Sleep apnea is a common type of sleep disorder which causes pauses in your breathing. Read our guide to find out how to treat sleep apnea for good.
Scientists at the University of Toronto in Canada conducted a study involving 60 patients with sleep apnea and 60 without apnea and matched the two groups to check who had atrial fibrillation. It concluded that patients with sleep apnea were 27% more likely to have Afib than those who didn’t have sleep apnea.
A study published in the Journal of the American College of Cardiology talked about a direct link between sleep apnea and heart attacks in the night and found that 91% of heart attack patients had sleep apnea. Patients who didn’t have sleep apnea were less likely to have a sudden cardiac arrest while sleeping. Other studies found that 75% of heart patients have breathing problems when they sleep and 66% have sleep apnea. Sleep apnea is also related to the rhythmic beat of the heart that can cause sudden cardiac arrests so that’s why it’s important that you know how to treat sleep apnea.
Sleep apnea is diagnosed through a series of sleep tests and if a patient has it, they stop breathing for 10 seconds or more at least 5 times every hour while sleeping. The obesity epidemic of the current world is one of the major causes for the rise in sleep apnea cases. A simple way to know if you have the condition is to observe if you are snoring or sleepy during the daytime. By treating the sleep apnea, you can effectively reduce the likelihood of cardiac arrests and treat other conditions such as atrial fibrillation better. Medical sleep apnea treatment involves sleep apnea devices such as a mouthguard, however there are other styles of sleep apnea devices available. One of the sleep apnea solutions is the use of continuous positive airway pressure (CPAP) which uses mild air pressure to keep the airways open and appears to eliminate the excess risk. Sleep apnea patients are often obese and may already have some kind of heart condition. In these cases, the sleep apnea can act as a tipping point and put other conditions at a higher level of risk, especially during sleeping when the mind and body is trying to rest.
Continuous positive airway pressure (CPAP) is the one of sleep apnea solutions and it involves the use of mild air pressure to keep the airways open. But you can learn how to treat sleep apnea with other lifestyle changes that you can incorporate that can help reduce the condition and even provide a cure for sleep apnea.
Obesity is one of the most common reasons for sleep apnea because obese folks have an extra tissue at the back of their throat that obstructs the airways while lying down. Albeit this is easier said than done, one cure for sleep apnea if you are obese is to introduce wholesome homemade meals and some exercise into your life will benefit you in just a few months. Losing even just 10% of your body weight can help significantly as a sleep apnea treatment.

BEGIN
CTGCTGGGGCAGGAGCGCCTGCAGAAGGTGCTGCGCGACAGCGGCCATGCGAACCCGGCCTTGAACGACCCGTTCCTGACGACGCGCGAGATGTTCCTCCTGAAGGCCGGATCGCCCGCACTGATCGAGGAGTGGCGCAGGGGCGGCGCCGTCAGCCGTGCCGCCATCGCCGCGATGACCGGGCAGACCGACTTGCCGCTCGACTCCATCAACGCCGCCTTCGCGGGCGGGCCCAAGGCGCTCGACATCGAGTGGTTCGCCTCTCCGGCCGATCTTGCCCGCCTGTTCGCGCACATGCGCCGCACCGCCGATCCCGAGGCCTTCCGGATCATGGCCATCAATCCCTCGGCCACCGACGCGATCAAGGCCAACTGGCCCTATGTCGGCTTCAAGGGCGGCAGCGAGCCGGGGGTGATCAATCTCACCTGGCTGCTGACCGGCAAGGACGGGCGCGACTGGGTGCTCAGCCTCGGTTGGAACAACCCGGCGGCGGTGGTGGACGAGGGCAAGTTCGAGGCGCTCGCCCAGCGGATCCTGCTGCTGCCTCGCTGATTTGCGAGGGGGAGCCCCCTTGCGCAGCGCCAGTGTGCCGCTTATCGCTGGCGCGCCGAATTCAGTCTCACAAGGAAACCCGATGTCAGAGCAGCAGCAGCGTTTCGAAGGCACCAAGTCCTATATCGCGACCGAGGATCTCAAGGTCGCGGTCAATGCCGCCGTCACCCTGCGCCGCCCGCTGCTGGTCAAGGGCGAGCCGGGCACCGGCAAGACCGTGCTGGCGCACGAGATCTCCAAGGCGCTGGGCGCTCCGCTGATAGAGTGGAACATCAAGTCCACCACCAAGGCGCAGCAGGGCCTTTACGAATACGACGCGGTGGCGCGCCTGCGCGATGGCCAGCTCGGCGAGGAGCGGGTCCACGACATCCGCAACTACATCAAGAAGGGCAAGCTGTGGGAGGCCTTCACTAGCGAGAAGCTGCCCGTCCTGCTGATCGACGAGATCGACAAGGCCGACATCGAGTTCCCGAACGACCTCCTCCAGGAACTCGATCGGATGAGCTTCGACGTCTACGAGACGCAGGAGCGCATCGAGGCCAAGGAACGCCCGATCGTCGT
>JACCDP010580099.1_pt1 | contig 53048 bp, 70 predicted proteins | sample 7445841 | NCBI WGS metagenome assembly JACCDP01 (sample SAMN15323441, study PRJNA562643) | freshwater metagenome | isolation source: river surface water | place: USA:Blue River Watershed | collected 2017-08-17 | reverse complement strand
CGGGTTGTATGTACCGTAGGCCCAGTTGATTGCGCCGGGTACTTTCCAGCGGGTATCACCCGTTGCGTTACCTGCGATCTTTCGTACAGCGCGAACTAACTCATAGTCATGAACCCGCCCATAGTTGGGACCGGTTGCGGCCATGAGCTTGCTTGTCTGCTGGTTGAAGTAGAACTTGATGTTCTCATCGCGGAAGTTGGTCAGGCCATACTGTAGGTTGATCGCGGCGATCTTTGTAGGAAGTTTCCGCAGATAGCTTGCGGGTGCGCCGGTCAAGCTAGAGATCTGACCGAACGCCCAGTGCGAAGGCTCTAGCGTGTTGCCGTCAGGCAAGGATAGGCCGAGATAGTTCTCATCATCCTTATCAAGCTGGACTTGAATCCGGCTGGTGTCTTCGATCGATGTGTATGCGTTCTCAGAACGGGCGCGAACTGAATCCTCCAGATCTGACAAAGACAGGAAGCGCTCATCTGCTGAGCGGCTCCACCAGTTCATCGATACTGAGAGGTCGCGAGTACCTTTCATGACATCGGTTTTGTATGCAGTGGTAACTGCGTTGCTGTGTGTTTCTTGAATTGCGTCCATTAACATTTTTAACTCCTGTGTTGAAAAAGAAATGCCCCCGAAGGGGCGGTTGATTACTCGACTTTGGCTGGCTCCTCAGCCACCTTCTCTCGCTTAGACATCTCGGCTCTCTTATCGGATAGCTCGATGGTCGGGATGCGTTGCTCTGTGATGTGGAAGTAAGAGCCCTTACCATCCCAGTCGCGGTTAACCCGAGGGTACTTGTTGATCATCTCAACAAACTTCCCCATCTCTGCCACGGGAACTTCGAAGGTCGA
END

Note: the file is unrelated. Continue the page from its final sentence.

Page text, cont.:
Smoking is another culprit that needs to be quit. Smoking tends to increase the inflammation and fluid retention in the throat and airways. Sleep apnea cures include avoiding alcohol, caffeine, sleeping pills and sedatives, especially right before sleep time. Heavy meals are an absolute no-no and a time frame of at least 2 hours between dinner and sleeping is advisable in how to treat sleep apnea.
The most important of the sleep apnea cures is to try to stick to a sleep schedule that will put your brain into relax mode immediately. Sleep apnea can interrupt sleep time and make you groggy through the day so having a sleep schedule can help you dedicate enough time for the body to rest.
Sleep apnea is more likely in people who are obese, male, over 65 years of age, has a family history of sleep apnea, a smoker, or black, Hispanic or a Pacific Islander. Other risk factors include physical aspects like having a thick neck, deviated septum, receding chin or enlarged tonsils. Sometimes your throat muscles might relax a little too much and narrow the airway to cause sleep apnea. Patients with certain allergies and medical conditions that create nasal congestion can also have sleep apnea.
There are three kinds of sleep apnea. Obstructive sleep apnea is the most common and happens when the soft tissue at the back of your throat relaxes while resting and blocks the air passageway and causes loud snoring. Central sleep apnea is less common and involves the central nervous system. The brain doesn’t communicate effectively with the muscles that control breathing and this kind of sleep apnea doesn’t cause snoring. The third kind is complex sleep apnea and is a combination of obstructive and central sleep apnea.
These are some tricks that can help you in how to treat sleep apnea.
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